Boris Johnson told Parliament recently that “fewer households are living in poverty compared to ten years ago”. This is a drastically incorrect statement given the reality that poverty has actually risen in the past ten years.
This isn’t the first time that Johnson has been used misleading statistics in political debates, and considering his government’s treatment of poorer people, this shows the Conservatives’ general lack of care for those living below the poverty line. Their government structurally works against them.
In the past ten years there’s been an increased focus on the welfare state and criticism is rife. Shows like Benefits Street and the case of Shannon Matthews proved detrimental to the case of the country’s poor, with claimants labelled part of the “underclass”.
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They have been grouped together, ridiculed and shamed, regardless of the fact that their circumstances are mostly not failings of personal acts, but instead governmental ones.
It’s not just the Conservative government, though. New Labour proved itself to be a friend of the elite under Tony Blair’s leadership with benefits slashed and Blair’s famous proclamation that “benefits will be hand-up, not hand-out”.
The University of Bristol found that this caused an “intersection” where opinions of the unemployed changed hard and fast. Under Keir Starmer’s Labour leadership, the Shadow Chancellor of the Exchequer Rachel Reeves has vowed to “get tough on benefits”.
Not even Labour will stand up for the poorest and most deprived of the country anymore, causing hope among many to fall after Jeremy Corbyn promised an £83 billion budget to end poverty.
His measures included the end of the bedroom tax and scrapping tuition fees. Johnson’s policies include no such offers. It is clear to see where priorities lie for each of the politicians.
Now, it seems that both the Conservative Party and the Labour Party have the same opinion of the welfare system.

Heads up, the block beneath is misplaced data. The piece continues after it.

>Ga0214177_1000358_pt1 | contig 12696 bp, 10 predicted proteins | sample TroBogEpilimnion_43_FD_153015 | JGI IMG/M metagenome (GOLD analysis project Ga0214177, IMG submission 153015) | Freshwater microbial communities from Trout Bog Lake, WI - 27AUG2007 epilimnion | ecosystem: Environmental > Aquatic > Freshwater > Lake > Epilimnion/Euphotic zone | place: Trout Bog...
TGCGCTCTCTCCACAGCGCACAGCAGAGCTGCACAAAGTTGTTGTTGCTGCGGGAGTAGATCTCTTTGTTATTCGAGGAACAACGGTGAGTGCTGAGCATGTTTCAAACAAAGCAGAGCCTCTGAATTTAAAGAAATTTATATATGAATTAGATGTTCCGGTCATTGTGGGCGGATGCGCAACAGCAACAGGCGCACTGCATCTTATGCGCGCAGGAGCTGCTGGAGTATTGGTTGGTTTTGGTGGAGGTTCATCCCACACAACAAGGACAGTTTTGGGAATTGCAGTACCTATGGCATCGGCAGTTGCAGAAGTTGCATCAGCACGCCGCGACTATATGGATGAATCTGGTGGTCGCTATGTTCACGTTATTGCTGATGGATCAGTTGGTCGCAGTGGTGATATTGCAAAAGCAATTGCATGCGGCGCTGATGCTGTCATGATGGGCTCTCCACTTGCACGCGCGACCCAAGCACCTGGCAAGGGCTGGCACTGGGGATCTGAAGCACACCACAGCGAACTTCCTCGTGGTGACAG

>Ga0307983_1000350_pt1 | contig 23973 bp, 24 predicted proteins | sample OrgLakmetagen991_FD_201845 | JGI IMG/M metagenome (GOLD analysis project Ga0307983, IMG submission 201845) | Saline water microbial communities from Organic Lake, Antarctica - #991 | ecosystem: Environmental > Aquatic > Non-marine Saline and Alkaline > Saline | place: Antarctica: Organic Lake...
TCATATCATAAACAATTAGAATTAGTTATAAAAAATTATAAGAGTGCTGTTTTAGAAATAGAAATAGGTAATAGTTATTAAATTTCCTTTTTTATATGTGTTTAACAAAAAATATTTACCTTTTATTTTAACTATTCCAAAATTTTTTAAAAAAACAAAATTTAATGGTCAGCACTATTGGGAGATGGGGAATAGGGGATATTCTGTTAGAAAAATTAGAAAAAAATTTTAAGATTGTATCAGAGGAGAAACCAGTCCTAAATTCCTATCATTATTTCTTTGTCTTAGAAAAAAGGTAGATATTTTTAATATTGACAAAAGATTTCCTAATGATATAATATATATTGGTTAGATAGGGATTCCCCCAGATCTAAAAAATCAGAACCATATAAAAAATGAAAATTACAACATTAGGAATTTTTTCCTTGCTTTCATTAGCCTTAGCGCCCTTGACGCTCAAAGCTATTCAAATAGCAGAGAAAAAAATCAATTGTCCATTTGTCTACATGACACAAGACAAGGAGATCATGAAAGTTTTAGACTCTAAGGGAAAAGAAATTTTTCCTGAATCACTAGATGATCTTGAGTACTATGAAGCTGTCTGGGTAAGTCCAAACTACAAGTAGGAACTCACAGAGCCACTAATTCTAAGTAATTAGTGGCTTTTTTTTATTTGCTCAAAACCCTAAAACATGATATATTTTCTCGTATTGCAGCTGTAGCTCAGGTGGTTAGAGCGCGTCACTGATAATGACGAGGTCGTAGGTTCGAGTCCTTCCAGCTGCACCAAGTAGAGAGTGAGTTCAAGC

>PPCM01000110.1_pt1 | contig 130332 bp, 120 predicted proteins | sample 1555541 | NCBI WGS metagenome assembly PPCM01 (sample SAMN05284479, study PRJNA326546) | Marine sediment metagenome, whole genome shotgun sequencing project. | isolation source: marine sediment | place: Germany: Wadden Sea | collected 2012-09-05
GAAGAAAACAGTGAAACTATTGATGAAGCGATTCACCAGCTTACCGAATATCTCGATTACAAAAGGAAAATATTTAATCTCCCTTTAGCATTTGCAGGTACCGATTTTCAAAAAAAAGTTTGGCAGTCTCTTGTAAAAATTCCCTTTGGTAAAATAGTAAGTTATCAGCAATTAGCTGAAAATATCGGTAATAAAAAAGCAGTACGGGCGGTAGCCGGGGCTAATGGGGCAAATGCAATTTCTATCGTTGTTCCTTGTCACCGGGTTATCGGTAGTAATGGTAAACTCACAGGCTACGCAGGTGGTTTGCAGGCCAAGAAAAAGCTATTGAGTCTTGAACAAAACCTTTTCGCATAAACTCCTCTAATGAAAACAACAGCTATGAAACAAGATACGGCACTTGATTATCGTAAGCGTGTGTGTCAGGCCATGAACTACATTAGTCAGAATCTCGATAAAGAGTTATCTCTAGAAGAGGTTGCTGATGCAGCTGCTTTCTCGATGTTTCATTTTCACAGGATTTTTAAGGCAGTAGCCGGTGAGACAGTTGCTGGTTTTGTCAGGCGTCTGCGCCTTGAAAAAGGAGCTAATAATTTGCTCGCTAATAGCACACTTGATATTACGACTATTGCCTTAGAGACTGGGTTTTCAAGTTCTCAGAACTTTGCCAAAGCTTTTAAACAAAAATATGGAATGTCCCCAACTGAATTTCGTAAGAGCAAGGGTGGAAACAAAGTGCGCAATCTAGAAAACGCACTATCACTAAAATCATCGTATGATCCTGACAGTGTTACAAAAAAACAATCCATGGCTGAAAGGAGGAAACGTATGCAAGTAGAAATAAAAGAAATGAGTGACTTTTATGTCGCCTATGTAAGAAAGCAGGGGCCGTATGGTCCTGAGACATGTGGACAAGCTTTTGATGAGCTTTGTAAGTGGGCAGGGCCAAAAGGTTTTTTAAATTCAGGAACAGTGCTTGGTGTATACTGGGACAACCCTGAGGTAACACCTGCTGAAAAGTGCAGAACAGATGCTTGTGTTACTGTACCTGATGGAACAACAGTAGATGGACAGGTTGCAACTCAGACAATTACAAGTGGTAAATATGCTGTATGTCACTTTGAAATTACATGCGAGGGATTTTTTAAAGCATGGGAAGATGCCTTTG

The legacy of Thatcher’s policies are evident now, almost fifty years later, with the EIS Secretary in Scotland finding that her policies still affect communities due to a lack of funding, having a “profound and damaging impact for many children and young people across Scotland”.
Universal Credit is to be cut further too. This is set to leave millions with less than half of an acceptable living standards income, with a £20-per-week cut.
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The Conservatives have evidenced that their supposed “solution” to ending child poverty is through employment with “730,000 fewer children in workless households”. But unemployment is not the issue when families are living in poverty, as most families who are living in poverty are those who have multiple jobs. Working households accounted for 58% of those living in poverty in 2017-2018.
Poverty will never be alleviated if our Parliament and leaders perceive those who require benefits as “scroungers”, nor if they believe employment is the solution. What is actually needed is a better welfare system, more benefits on offer, free child care and free school meals, for a start.
This is not a strain on the economy, as the economy will benefit from this in the long run as children’s educational abilities improve if they are living in a safe, healthy home; and are able to concentrate better when not hungry.
Families will be able to give back to the economy by spending money on facilities if they are better supported overall. Such high levels of poverty should not be occurring in 2021 and until politicians in Parliament take the blame for their disastrous policies for the high levels, rather than figure-shifting, things will only get worse.